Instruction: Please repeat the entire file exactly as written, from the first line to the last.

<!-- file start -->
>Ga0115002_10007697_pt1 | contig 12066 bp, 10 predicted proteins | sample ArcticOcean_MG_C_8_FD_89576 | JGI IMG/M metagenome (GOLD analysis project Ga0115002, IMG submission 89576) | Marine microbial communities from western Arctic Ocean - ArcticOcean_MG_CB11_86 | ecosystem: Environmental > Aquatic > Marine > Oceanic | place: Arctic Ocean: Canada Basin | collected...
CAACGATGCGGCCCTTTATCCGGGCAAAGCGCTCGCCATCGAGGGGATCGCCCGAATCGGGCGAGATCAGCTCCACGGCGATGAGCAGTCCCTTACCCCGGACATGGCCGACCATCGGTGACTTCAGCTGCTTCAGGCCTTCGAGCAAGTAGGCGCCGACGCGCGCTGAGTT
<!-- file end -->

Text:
>Ga0115002_10007697_pt1 | contig 12066 bp, 10 predicted proteins | sample ArcticOcean_MG_C_8_FD_89576 | JGI IMG/M metagenome (GOLD analysis project Ga0115002, IMG submission 89576) | Marine microbial communities from western Arctic Ocean - ArcticOcean_MG_CB11_86 | ecosystem: Environmental > Aquatic > Marine > Oceanic | place: Arctic Ocean: Canada Basin | collected...
CAACGATGCGGCCCTTTATCCGGGCAAAGCGCTCGCCATCGAGGGGATCGCCCGAATCGGGCGAGATCAGCTCCACGGCGATGAGCAGTCCCTTACCCCGGACATGGCCGACCATCGGTGACTTCAGCTGCTTCAGGCCTTCGAGCAAGTAGGCGCCGACGCGCGCTGAGTT